Here’s what appeared in one of last week’s news reports.
“Celebrating its Centennial in 2007, the Port of Los Angeles is the largest seaport in the nation in terms of shipping container volume and cargo value. The Port generates 919,000 regional jobs and $ 39.1 billion in annual wages and tax revenues. A proprietary department of the City of Los Angeles, the Port is self-supporting and does not receive taxpayer dollars.”
That’s what the report said … word for word. But it isn’t the truth. Who provided the startup funding for the port in the first place? Well it couldn’t have been the non-existent port, so maybe it was a group of free-lancing longshoremen?
And what about the $ 8.1 billion estimate for infrastructure upgrades the port officials say are needed? This past July, you’ll recall, those officials stated that the ports are willing to shoulder 3.3 percent ($ 267 million) of the total cost. That’s “self-supporting”, alright.
Internal port documents obtained a while ago revealed a port funding scheme showing that taxpayer funds from federal, state and local sources would be used to pay for $ 3.7 billion of the total cost and that the remaining $ 4.1 billion or so would be passed along to importers, exporters and railroads through port-imposed fees. All these costs, these port-imposed fees, would be passed down along the chain to consumers in the form of higher prices, of course.
The above-mentioned documents spoke mainly of a number of on-dock rail projects, the expansion of a short port-area freeway to a port railyard, the rebuilding of freeway connectors serving the Los Angeles port, highway-rail grade separations in surrounding counties, and the Gerald Desmond Bridge replacement. All of these “upgrades” are intended to promote a doubling of the ports’ volume over the next decade. And more pollution. And more port-imposed fees.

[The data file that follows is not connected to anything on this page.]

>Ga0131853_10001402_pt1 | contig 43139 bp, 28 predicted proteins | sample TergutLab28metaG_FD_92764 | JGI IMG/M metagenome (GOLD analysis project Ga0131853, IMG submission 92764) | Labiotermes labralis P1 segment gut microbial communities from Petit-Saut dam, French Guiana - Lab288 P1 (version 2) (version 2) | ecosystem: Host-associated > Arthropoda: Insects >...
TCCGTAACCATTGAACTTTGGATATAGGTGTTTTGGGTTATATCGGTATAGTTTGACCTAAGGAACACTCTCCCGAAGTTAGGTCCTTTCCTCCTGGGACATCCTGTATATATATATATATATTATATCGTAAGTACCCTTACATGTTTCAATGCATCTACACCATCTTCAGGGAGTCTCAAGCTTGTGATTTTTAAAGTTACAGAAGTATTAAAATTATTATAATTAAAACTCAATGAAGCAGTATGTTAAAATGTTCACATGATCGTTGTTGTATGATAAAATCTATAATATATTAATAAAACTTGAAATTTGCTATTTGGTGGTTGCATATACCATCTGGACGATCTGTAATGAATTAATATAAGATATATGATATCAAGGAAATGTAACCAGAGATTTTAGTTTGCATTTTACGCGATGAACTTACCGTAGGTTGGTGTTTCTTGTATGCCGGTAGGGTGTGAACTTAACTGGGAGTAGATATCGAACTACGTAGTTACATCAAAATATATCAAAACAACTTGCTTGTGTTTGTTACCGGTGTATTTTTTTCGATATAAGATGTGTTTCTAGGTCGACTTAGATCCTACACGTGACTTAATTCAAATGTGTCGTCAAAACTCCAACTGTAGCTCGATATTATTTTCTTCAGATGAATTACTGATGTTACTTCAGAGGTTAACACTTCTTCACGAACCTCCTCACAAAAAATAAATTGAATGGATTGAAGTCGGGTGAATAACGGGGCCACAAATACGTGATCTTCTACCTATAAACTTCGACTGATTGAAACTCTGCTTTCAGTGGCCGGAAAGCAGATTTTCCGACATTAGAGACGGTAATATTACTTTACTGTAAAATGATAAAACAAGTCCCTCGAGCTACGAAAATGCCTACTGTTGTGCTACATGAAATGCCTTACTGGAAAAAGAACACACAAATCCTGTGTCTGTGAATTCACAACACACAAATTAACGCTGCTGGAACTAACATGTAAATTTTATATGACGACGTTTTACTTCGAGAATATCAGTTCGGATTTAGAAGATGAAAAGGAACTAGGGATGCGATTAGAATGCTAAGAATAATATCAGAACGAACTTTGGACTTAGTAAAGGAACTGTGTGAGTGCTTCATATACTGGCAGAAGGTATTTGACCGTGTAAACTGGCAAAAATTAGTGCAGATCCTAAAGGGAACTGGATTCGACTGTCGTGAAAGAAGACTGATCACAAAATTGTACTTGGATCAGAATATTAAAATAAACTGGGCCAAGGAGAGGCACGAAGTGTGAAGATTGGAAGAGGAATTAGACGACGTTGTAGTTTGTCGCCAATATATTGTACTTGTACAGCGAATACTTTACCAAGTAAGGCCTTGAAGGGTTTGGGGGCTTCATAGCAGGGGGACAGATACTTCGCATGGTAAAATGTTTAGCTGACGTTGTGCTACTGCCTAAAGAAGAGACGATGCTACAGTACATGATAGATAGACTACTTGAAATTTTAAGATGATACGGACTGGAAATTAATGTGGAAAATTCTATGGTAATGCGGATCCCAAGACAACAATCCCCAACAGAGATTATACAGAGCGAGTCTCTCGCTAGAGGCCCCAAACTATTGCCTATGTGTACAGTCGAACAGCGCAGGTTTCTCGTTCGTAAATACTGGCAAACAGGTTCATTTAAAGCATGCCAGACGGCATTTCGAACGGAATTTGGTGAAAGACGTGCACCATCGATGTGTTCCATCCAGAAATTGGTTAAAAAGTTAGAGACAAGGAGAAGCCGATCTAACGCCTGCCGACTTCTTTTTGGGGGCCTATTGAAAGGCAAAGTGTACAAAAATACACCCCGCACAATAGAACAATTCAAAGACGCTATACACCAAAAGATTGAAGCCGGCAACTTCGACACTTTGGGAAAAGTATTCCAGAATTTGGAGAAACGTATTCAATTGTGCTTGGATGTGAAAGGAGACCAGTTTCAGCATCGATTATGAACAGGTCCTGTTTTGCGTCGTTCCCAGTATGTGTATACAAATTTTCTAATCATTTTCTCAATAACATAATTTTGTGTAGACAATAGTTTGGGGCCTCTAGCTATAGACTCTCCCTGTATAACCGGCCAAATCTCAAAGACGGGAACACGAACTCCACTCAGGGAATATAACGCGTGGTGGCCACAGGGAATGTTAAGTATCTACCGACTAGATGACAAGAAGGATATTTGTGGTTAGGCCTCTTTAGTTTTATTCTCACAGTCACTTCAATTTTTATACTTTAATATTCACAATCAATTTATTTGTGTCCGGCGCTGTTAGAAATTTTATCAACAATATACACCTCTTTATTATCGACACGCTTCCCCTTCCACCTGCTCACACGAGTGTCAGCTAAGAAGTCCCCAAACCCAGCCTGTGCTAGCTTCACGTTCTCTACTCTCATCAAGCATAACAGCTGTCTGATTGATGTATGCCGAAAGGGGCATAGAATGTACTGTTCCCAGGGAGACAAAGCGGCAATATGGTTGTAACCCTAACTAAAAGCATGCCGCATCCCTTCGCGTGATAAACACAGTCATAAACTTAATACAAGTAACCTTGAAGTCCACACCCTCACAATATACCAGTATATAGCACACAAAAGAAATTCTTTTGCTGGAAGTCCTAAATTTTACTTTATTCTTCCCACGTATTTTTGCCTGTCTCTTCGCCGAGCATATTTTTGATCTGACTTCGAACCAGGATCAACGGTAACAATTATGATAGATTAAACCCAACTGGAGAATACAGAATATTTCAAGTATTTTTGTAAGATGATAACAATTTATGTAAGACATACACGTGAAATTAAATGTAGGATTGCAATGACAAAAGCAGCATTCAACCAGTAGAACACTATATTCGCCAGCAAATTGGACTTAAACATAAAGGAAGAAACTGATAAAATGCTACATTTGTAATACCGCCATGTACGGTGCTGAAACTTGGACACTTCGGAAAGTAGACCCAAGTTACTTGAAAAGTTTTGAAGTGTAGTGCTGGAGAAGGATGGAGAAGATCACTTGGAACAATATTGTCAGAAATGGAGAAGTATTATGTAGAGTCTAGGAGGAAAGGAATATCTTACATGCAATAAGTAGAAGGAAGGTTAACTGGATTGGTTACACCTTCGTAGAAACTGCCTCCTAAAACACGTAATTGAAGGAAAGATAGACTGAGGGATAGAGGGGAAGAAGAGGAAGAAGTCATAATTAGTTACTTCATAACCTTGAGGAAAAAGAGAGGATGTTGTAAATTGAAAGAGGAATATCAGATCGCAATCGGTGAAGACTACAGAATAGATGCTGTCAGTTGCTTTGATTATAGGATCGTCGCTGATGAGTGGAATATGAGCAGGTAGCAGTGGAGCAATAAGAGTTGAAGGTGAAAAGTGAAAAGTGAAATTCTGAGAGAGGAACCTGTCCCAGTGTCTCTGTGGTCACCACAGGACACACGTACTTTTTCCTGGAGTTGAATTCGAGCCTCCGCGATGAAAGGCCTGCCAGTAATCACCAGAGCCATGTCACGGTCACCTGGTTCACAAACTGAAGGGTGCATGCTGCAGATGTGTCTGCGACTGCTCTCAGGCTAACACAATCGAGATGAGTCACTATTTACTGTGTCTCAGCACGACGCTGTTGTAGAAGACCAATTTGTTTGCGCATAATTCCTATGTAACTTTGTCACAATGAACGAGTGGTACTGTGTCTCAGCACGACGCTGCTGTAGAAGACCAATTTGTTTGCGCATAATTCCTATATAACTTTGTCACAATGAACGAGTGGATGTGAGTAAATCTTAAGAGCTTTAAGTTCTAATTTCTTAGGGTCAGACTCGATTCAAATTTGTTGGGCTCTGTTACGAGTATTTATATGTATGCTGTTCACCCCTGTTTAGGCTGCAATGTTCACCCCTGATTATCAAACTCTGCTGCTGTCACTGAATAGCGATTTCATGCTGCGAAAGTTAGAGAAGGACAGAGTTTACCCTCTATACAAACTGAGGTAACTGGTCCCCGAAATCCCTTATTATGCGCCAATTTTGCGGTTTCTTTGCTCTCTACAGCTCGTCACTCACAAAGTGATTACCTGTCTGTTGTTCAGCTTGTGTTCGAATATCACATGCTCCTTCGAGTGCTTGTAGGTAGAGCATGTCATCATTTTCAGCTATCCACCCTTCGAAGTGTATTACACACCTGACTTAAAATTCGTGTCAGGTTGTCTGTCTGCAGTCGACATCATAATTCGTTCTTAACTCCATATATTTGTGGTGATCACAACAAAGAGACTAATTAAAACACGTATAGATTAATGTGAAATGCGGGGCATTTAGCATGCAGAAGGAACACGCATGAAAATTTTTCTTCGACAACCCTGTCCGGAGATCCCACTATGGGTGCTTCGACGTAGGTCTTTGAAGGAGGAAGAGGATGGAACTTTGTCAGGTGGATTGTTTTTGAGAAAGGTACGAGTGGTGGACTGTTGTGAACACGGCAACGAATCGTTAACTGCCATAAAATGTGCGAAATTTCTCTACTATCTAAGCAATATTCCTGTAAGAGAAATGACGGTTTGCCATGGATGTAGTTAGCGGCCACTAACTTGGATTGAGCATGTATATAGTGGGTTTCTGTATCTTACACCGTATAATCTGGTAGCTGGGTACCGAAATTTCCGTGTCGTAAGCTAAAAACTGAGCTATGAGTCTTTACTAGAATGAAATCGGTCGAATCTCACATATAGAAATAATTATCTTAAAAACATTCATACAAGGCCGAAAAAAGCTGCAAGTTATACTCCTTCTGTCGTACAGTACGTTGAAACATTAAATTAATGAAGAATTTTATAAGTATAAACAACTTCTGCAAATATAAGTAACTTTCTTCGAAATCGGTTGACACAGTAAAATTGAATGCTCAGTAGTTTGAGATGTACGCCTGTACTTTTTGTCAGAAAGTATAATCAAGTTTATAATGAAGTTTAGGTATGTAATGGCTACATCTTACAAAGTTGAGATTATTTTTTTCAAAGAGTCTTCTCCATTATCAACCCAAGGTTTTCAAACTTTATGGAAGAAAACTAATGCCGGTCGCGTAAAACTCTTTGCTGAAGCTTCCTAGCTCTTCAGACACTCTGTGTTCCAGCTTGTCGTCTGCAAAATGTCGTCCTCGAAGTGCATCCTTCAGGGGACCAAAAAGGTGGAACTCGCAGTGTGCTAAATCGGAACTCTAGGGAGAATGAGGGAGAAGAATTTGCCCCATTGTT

What the documents don’t detail, however, is the issue that will pull the rug out from under those “self-supporting” ports. The Clean Truck Programme, or whatever name it goes by today, is a scheme that can never succeed. Compromise is impossible because too much is being demanded of all who have a stake in the handling of containerized goods. In theory, this issue can be solved only if all parties affected will offer an ox to be gored. The problem is that the greatest number of the parties, the truck drivers, don’t have an ox they can offer.
Knowing this from the beginning, the brain trust decided to replace these troublesome drivers in much the same way they decided to replace the troublesome Gerald Desmond Bridge. Stupidly. They seem to think that larger trucking firms will rush in to fill the void left by the fallen owner-operators. Either they weren’t listening when a J. B. Hunt representative tried to explain that rates are too low to make it profitable for large firms to pull cargo from the two ports, or they’re still convinced that “port-imposed” fees are the cure-all. Well, they’re not. Port-imposed fees will prove to be the “tipping point” Fran Inman was warning about a couple of years ago.